How do you use Part 1 of the Fundamental Theorem of Calculus to find the derivative of the function #g(x) = int(1 / (t^3 + 1)) dt# from [1,x]?

Answer 1

The theorem says:

Given the function:

#y=int_(h(x))^g(x)f(t)dt#

then:

#y'=f(g(x))*g'(x)-f(h(x))*h'(x)#.

So:

#g'(x)=1/(x^3+1)*1-1/(1^3+1)*0=1/(x^3+1)#.
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Answer 2

To use Part 1 of the Fundamental Theorem of Calculus to find the derivative of the function ( g(x) = \int_{1}^{x} \frac{1}{t^3 + 1} , dt ), we differentiate the integral expression with respect to ( x ). According to the theorem, if ( F(x) = \int_{a}^{x} f(t) , dt ), then ( F'(x) = f(x) ).

So, in this case, the derivative of ( g(x) ) is ( g'(x) = \frac{1}{x^3 + 1} ).

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Answer from HIX Tutor

When evaluating a one-sided limit, you need to be careful when a quantity is approaching zero since its sign is different depending on which way it is approaching zero from. Let us look at some examples.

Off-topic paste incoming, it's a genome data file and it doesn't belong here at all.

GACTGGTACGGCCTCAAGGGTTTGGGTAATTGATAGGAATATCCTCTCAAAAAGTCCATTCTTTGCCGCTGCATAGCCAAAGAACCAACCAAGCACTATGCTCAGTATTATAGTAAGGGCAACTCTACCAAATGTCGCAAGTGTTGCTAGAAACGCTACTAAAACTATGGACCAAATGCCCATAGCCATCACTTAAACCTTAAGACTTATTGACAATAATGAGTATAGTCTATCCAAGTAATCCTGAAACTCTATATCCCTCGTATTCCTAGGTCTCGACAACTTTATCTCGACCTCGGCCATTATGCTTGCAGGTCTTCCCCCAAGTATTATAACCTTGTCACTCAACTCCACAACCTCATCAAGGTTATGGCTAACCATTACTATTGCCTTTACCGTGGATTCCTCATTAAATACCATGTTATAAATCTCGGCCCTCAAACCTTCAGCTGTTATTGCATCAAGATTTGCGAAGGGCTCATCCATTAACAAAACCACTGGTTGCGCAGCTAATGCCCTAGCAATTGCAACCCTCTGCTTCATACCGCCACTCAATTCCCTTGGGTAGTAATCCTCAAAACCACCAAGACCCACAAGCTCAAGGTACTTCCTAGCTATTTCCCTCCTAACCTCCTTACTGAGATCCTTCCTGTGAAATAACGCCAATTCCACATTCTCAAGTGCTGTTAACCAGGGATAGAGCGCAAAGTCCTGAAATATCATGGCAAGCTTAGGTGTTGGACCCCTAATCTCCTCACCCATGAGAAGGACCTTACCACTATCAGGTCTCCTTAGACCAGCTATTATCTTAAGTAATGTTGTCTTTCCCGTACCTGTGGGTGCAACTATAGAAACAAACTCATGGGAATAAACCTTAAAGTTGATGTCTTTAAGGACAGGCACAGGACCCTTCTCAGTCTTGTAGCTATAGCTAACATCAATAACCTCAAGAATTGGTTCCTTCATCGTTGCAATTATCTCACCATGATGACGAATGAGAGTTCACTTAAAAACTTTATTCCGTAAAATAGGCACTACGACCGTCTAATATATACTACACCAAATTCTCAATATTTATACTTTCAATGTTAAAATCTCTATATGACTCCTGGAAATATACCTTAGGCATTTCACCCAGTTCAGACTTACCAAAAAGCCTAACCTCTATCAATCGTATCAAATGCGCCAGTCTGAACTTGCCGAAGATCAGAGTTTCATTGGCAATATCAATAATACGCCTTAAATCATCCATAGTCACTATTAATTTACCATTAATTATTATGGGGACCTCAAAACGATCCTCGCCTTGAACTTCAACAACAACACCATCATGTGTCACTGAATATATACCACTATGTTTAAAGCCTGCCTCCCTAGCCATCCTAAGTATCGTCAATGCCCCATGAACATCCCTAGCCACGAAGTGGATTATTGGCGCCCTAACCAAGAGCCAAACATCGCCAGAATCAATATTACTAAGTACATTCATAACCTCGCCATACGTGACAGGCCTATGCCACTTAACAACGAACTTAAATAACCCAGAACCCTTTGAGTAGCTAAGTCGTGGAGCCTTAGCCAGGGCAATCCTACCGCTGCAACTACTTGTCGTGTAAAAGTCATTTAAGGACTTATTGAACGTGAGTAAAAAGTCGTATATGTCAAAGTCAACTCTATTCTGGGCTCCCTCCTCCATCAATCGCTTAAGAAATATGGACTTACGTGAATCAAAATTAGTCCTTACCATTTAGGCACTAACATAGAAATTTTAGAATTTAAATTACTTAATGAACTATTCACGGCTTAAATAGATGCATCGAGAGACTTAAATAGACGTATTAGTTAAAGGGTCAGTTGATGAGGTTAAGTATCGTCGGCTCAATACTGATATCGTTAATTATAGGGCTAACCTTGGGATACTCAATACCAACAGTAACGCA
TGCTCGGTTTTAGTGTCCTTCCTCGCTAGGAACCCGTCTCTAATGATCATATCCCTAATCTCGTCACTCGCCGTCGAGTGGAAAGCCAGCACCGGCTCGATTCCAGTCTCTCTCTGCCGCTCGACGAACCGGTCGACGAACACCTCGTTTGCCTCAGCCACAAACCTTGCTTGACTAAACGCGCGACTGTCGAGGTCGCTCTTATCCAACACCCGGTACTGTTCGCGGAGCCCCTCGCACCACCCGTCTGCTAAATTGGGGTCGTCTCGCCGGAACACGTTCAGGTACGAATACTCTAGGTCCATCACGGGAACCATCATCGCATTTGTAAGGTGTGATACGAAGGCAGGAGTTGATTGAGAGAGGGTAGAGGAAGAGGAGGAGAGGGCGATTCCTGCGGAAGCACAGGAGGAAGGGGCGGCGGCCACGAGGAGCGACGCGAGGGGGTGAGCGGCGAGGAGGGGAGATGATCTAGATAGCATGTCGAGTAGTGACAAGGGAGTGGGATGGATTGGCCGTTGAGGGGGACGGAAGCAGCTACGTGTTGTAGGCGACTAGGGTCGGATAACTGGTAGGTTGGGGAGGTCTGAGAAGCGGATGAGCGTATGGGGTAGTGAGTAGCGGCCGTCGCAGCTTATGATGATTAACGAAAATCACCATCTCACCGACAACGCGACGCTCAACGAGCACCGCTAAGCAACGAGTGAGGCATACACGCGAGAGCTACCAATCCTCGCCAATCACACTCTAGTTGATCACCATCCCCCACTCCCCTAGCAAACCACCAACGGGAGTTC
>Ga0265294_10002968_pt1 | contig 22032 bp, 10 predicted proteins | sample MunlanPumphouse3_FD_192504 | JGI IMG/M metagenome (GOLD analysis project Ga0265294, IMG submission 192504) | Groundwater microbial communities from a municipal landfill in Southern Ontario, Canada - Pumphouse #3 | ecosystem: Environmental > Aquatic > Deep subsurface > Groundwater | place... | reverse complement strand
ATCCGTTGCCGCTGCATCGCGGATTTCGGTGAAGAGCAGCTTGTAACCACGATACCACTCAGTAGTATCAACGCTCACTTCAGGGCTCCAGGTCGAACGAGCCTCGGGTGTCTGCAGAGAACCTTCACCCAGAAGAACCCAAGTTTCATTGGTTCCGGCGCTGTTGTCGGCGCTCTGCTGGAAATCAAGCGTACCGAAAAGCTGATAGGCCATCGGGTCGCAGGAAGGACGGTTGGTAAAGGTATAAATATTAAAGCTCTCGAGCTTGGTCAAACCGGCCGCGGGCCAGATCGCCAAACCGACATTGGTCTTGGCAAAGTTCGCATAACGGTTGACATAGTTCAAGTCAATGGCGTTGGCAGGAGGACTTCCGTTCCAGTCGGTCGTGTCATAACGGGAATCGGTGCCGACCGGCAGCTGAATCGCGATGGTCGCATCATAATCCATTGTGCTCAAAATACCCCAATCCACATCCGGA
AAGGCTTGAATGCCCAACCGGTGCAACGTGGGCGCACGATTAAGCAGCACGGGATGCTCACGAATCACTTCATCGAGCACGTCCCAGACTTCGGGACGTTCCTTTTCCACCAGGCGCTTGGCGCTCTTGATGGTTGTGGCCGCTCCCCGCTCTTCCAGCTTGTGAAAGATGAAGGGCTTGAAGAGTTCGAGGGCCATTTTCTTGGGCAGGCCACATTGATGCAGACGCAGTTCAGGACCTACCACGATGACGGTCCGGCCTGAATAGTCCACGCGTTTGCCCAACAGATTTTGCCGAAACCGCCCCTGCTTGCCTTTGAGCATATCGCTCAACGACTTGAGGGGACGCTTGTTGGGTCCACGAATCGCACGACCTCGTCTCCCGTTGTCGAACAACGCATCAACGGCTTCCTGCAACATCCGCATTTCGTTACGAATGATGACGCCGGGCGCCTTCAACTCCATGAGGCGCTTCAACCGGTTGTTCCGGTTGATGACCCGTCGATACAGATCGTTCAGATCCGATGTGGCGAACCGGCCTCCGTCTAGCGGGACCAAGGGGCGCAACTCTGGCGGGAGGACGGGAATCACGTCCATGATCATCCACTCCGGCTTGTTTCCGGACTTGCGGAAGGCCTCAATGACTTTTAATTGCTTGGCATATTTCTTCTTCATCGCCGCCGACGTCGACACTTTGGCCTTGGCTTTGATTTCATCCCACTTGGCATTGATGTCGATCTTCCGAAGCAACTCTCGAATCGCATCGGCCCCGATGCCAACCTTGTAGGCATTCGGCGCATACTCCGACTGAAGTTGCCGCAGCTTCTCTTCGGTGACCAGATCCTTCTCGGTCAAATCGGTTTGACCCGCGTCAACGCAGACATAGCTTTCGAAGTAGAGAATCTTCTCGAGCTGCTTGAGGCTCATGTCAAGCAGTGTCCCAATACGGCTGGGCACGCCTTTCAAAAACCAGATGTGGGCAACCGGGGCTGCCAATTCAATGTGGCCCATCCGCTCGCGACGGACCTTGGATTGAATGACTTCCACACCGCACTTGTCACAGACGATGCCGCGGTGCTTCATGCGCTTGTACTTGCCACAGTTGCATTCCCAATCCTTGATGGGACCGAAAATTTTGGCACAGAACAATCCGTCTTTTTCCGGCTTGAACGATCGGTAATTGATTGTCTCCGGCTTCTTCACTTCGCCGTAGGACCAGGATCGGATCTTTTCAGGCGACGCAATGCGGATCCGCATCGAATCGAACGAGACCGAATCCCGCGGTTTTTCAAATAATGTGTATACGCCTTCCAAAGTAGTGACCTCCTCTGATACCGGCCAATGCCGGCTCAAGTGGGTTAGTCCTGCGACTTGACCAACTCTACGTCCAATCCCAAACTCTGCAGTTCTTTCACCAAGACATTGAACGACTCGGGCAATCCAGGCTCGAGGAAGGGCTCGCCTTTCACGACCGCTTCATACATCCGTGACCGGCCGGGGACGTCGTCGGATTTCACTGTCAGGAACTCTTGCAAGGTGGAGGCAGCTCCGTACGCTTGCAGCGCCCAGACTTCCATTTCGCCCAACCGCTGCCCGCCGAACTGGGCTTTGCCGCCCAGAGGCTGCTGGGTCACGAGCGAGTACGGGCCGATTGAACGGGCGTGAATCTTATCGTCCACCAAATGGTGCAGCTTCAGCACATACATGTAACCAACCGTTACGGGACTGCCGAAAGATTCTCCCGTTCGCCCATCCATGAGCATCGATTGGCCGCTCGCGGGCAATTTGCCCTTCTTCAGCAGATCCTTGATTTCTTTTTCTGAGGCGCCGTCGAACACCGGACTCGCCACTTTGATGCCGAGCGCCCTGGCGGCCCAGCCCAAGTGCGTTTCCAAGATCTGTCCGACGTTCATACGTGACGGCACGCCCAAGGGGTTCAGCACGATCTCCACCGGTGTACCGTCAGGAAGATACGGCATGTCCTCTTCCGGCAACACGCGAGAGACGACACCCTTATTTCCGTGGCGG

When evaluating a one-sided limit, you need to be careful when a quantity is approaching zero since its sign is different depending on which way it is approaching zero from. Let us look at some examples.

When evaluating a one-sided limit, you need to be careful when a quantity is approaching zero since its sign is different depending on which way it is approaching zero from. Let us look at some examples.

When evaluating a one-sided limit, you need to be careful when a quantity is approaching zero since its sign is different depending on which way it is approaching zero from. Let us look at some examples.

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